30 November 2012 § Leave a comment
For thirty days I’ve toiled and written,
found each one better than the last.
Now, I’ve finished on pacific time
fifty thousand one hundred six
in microsoft word I have strong,
and at ten pm they cut me off.
Two time zones or so will keep me from an arbitrary emblem recognizing that I finished writing a fifty thousand word novel in thirty days. I did do this arduous task despite a two week road trip to California and wondrous connections and terrible traffic. It’s done. And on my watch, it is 11.35 pm on the 30th of november 2012.
To hell with recognition – I just wrote a novel. And I like it. Go me.
28 November 2012 § Leave a comment
My girlfriend Heather returned from Italy two weeks ago, and immediately suggested a road trip to California. “We have people who want to see us,” she argued. “And it’s Thanksgiving! It’ll be perfect!”
That’s how it happens: one moment, I’m hanging out in sleepy Sellwood, just blocks from the Willamette River, walking to cafes every day to pound out my daily 1,667 words for NaNoWriMo, and trying to quell my travel-envy for her 3-week, impromptu trip to Europe. “It’s not a vacation,” she told me, “it’s for work.”
As if hearing that would incline me less toward living vicariously through her. Our splotchy incoherent phone calls in the middle of the night were my covetous connection to international movement. Because of the novel, I swore to stay off facebook as much as possible for all of November, and to stay on track for my word count (meanwhile embark on a juicy road trip full of parties and dancing and tribe). Needless to say, my plan to keep focus hasn’t worked: on average I’ve been about 7,000 words behind, and have gone without writing a letter for days at a time. Now, I have three days to write 10,000. And here I am, writing a blog. Lovely.
Once again I’m just a few blocks from the water – but it’s the Pacific this time, and the surf washing up on the rocky Santa Cruz shores I can hear through the window. Heather and I spent two days on the Lost Coast, Big Sur, living mostly at night it seemed because in the light I holed myself up in a cozy cabin, smoked to trip-hop and old jazz, and wrote.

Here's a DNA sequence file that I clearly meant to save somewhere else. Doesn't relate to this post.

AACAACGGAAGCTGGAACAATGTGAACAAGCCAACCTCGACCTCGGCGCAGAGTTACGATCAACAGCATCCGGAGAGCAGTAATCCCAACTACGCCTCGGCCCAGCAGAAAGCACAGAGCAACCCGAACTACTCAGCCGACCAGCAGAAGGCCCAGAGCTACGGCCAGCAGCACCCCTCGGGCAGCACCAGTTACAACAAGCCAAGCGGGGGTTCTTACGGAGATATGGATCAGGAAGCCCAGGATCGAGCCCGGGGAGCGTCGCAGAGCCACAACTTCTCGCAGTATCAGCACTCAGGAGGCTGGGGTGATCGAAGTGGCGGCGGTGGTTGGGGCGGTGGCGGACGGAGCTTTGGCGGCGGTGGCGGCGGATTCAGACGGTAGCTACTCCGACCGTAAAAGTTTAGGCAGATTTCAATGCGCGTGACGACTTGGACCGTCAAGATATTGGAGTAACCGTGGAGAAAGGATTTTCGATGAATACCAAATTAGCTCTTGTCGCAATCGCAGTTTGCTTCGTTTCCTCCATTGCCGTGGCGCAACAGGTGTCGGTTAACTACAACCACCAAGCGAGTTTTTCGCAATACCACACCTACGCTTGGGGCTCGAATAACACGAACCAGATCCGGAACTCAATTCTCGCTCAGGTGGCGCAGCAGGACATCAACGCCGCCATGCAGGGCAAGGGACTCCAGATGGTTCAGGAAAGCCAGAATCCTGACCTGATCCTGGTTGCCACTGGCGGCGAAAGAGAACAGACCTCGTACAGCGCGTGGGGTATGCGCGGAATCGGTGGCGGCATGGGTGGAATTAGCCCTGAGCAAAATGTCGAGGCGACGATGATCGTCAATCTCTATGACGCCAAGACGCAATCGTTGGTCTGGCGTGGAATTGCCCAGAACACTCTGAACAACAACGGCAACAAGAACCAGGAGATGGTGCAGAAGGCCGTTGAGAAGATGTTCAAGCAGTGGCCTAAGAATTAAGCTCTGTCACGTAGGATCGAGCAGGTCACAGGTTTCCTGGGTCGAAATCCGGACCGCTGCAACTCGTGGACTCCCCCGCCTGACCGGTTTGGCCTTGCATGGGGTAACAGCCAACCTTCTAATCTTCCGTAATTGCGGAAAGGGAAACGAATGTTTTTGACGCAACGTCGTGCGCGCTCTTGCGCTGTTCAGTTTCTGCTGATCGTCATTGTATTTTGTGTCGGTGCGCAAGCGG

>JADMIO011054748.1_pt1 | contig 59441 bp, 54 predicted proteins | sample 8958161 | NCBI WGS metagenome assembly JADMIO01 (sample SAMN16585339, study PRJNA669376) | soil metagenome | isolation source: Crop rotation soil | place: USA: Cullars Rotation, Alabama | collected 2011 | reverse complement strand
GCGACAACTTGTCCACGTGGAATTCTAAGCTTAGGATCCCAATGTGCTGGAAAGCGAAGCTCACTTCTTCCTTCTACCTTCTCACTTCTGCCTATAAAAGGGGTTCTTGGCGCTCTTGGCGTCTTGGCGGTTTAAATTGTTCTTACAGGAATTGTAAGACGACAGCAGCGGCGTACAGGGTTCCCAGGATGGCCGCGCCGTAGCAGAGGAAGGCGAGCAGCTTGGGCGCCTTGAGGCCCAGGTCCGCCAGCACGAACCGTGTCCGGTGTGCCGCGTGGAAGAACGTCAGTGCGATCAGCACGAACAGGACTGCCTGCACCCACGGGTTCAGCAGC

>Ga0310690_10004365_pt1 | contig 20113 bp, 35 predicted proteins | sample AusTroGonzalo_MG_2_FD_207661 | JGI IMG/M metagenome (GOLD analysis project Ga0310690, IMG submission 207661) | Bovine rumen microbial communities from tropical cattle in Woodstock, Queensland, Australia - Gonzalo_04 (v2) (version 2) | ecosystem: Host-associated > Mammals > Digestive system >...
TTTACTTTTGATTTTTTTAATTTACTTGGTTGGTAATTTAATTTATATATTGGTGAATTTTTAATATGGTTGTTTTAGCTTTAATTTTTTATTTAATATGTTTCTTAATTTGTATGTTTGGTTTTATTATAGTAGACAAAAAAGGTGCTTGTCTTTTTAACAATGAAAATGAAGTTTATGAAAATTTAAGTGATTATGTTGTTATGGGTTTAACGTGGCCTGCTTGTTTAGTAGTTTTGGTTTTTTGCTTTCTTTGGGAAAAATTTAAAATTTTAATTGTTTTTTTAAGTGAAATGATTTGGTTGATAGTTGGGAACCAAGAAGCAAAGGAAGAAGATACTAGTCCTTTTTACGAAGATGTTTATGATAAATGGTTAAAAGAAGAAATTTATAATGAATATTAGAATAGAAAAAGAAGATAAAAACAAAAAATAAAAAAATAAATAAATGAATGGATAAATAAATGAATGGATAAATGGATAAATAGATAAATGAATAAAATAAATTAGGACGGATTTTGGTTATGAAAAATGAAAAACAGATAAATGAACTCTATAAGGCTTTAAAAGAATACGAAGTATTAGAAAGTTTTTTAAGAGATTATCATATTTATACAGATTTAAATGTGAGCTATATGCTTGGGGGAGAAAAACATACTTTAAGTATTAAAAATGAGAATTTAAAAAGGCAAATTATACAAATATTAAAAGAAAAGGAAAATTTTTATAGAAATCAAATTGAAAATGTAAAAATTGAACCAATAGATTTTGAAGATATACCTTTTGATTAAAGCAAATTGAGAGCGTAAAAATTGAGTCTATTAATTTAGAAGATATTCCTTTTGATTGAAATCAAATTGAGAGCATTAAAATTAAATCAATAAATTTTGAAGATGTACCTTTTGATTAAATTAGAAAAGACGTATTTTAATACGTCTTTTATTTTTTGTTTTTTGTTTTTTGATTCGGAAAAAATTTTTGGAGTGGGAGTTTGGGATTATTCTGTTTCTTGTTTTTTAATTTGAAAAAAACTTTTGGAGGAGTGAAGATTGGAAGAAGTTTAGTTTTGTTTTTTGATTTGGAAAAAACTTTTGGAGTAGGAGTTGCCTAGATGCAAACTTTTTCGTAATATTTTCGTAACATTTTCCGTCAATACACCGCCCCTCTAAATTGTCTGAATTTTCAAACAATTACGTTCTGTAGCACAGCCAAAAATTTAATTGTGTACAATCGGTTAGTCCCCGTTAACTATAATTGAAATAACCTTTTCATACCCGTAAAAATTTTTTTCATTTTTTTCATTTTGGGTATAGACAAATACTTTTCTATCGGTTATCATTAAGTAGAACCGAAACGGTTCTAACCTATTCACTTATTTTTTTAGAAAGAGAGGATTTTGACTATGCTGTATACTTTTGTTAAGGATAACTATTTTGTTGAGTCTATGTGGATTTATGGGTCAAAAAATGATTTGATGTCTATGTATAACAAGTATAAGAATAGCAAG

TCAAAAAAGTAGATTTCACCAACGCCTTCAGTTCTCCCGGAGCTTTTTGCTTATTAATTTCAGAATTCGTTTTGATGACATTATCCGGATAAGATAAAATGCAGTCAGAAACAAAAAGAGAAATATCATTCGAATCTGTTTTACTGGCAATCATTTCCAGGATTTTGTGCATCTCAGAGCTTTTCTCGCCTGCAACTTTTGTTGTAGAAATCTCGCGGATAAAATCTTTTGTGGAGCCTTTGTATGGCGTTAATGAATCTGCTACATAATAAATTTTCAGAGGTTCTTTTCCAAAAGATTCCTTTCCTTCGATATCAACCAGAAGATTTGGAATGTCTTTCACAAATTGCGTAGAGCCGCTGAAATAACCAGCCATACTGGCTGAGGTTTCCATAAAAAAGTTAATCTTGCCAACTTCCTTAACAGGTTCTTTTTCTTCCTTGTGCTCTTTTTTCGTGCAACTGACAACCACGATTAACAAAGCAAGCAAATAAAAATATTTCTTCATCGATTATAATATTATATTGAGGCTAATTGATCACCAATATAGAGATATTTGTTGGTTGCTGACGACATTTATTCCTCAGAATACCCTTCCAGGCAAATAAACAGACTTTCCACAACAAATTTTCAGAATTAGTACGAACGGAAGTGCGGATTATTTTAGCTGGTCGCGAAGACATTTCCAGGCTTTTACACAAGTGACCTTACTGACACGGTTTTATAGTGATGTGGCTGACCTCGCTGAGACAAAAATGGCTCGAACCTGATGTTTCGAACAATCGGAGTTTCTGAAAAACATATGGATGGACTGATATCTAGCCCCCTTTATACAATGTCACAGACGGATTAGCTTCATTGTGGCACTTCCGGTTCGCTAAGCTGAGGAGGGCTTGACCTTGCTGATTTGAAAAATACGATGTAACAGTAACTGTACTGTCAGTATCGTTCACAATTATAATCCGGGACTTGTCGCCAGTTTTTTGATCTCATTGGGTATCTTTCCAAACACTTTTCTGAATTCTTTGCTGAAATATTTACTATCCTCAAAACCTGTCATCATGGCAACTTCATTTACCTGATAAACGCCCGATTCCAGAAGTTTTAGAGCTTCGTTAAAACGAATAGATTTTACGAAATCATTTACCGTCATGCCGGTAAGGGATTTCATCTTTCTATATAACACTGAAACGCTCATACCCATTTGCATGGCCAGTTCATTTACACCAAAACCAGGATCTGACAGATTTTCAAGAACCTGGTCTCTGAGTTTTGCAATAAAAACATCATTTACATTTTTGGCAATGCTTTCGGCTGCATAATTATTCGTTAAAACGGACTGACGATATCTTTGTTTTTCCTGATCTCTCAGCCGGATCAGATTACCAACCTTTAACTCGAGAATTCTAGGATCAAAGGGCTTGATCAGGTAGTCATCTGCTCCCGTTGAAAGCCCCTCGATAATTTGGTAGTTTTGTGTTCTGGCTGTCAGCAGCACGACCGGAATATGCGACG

There’s a reason artists thrive in Big Sur, Henry Miller famous among them. I felt that I could spend ages there. Lifetimes, and not see it all. It reminded me of my favorite parts of the Scottish Highlands, bare fellsides and massive pine trees and the ocean crashing upon the cliffs below. I was running across the moors with herds of deer again, racing the oil tanker to Cape Wrath, where Robert Louis Stevenson spent his childhood with his grandfather the lighthouse keeper. I was alone on the moors as I was in the cabin, feeling the energy of the land around me, its magnetism. Rarely have I seen so well embodied a term I heard once from an ex-lover: seamountainsky. Neither co-existing or co-dependent, it is one entity; a focused, singular motion and stillness, like a film, with all the light and sound elements in just the right place to inspire catharsis, or nostalgia.
An hour before I left the wild central California coastline, because had I stayed another day I would have stayed a lifetime, I saw the cliffs’ dramatic fall into the sea, a walkable descent to the ocean. From our perch, Heather and I had woken up to spots of silver sunglare miles out to sea, and watched them chase us on the curvy, entertaining road north.
The road distracts and motivates me. I wonder if this trip was exactly what I needed: a hit of travel, a reminder that everything I want from life is mine at a moment’s notice, and that I don’t always need my passport to find it. I am pausing to consider my purpose. In the meantime, I will not stop following my heart. In the meantime of that, I have a novel to complete.